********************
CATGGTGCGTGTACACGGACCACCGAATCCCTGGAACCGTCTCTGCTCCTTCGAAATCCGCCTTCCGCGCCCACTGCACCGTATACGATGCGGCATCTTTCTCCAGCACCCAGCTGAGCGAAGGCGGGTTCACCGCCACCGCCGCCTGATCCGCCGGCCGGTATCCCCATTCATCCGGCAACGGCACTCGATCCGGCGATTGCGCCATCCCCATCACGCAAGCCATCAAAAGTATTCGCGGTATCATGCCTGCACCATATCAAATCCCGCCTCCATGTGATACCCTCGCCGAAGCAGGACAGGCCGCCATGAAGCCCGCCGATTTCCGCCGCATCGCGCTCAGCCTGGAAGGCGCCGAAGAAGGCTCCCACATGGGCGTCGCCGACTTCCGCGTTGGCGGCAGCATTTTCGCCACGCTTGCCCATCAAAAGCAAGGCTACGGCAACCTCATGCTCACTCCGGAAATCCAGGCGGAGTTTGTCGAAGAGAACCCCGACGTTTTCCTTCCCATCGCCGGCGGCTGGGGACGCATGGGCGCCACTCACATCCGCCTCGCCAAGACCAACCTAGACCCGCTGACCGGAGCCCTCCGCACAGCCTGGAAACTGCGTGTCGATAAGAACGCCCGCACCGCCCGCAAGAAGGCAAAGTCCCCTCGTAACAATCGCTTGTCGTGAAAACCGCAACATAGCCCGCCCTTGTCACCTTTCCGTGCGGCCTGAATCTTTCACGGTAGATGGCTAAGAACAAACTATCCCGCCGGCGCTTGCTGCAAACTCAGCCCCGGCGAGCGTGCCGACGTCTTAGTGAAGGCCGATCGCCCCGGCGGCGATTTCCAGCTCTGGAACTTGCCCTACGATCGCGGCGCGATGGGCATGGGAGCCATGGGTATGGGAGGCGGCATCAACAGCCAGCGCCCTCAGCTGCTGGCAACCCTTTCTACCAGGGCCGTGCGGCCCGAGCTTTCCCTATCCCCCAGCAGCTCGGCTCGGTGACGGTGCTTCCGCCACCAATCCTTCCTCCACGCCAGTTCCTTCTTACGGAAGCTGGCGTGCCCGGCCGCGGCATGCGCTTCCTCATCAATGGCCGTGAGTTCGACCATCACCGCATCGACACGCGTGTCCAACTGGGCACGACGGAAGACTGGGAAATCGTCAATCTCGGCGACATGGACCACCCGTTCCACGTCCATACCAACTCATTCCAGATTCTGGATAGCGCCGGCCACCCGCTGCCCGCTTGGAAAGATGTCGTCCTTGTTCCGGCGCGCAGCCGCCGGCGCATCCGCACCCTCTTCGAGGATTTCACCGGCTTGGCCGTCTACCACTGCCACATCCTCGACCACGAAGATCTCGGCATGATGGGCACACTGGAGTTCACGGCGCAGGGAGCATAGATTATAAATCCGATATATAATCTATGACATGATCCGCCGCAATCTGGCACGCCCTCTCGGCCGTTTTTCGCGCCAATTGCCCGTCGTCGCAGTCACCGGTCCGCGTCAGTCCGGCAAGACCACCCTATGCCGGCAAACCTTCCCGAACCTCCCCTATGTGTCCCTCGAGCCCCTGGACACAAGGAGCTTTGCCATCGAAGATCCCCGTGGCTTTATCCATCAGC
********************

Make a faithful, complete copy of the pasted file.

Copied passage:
CATGGTGCGTGTACACGGACCACCGAATCCCTGGAACCGTCTCTGCTCCTTCGAAATCCGCCTTCCGCGCCCACTGCACCGTATACGATGCGGCATCTTTCTCCAGCACCCAGCTGAGCGAAGGCGGGTTCACCGCCACCGCCGCCTGATCCGCCGGCCGGTATCCCCATTCATCCGGCAACGGCACTCGATCCGGCGATTGCGCCATCCCCATCACGCAAGCCATCAAAAGTATTCGCGGTATCATGCCTGCACCATATCAAATCCCGCCTCCATGTGATACCCTCGCCGAAGCAGGACAGGCCGCCATGAAGCCCGCCGATTTCCGCCGCATCGCGCTCAGCCTGGAAGGCGCCGAAGAAGGCTCCCACATGGGCGTCGCCGACTTCCGCGTTGGCGGCAGCATTTTCGCCACGCTTGCCCATCAAAAGCAAGGCTACGGCAACCTCATGCTCACTCCGGAAATCCAGGCGGAGTTTGTCGAAGAGAACCCCGACGTTTTCCTTCCCATCGCCGGCGGCTGGGGACGCATGGGCGCCACTCACATCCGCCTCGCCAAGACCAACCTAGACCCGCTGACCGGAGCCCTCCGCACAGCCTGGAAACTGCGTGTCGATAAGAACGCCCGCACCGCCCGCAAGAAGGCAAAGTCCCCTCGTAACAATCGCTTGTCGTGAAAACCGCAACATAGCCCGCCCTTGTCACCTTTCCGTGCGGCCTGAATCTTTCACGGTAGATGGCTAAGAACAAACTATCCCGCCGGCGCTTGCTGCAAACTCAGCCCCGGCGAGCGTGCCGACGTCTTAGTGAAGGCCGATCGCCCCGGCGGCGATTTCCAGCTCTGGAACTTGCCCTACGATCGCGGCGCGATGGGCATGGGAGCCATGGGTATGGGAGGCGGCATCAACAGCCAGCGCCCTCAGCTGCTGGCAACCCTTTCTACCAGGGCCGTGCGGCCCGAGCTTTCCCTATCCCCCAGCAGCTCGGCTCGGTGACGGTGCTTCCGCCACCAATCCTTCCTCCACGCCAGTTCCTTCTTACGGAAGCTGGCGTGCCCGGCCGCGGCATGCGCTTCCTCATCAATGGCCGTGAGTTCGACCATCACCGCATCGACACGCGTGTCCAACTGGGCACGACGGAAGACTGGGAAATCGTCAATCTCGGCGACATGGACCACCCGTTCCACGTCCATACCAACTCATTCCAGATTCTGGATAGCGCCGGCCACCCGCTGCCCGCTTGGAAAGATGTCGTCCTTGTTCCGGCGCGCAGCCGCCGGCGCATCCGCACCCTCTTCGAGGATTTCACCGGCTTGGCCGTCTACCACTGCCACATCCTCGACCACGAAGATCTCGGCATGATGGGCACACTGGAGTTCACGGCGCAGGGAGCATAGATTATAAATCCGATATATAATCTATGACATGATCCGCCGCAATCTGGCACGCCCTCTCGGCCGTTTTTCGCGCCAATTGCCCGTCGTCGCAGTCACCGGTCCGCGTCAGTCCGGCAAGACCACCCTATGCCGGCAAACCTTCCCGAACCTCCCCTATGTGTCCCTCGAGCCCCTGGACACAAGGAGCTTTGCCATCGAAGATCCCCGTGGCTTTATCCATCAGC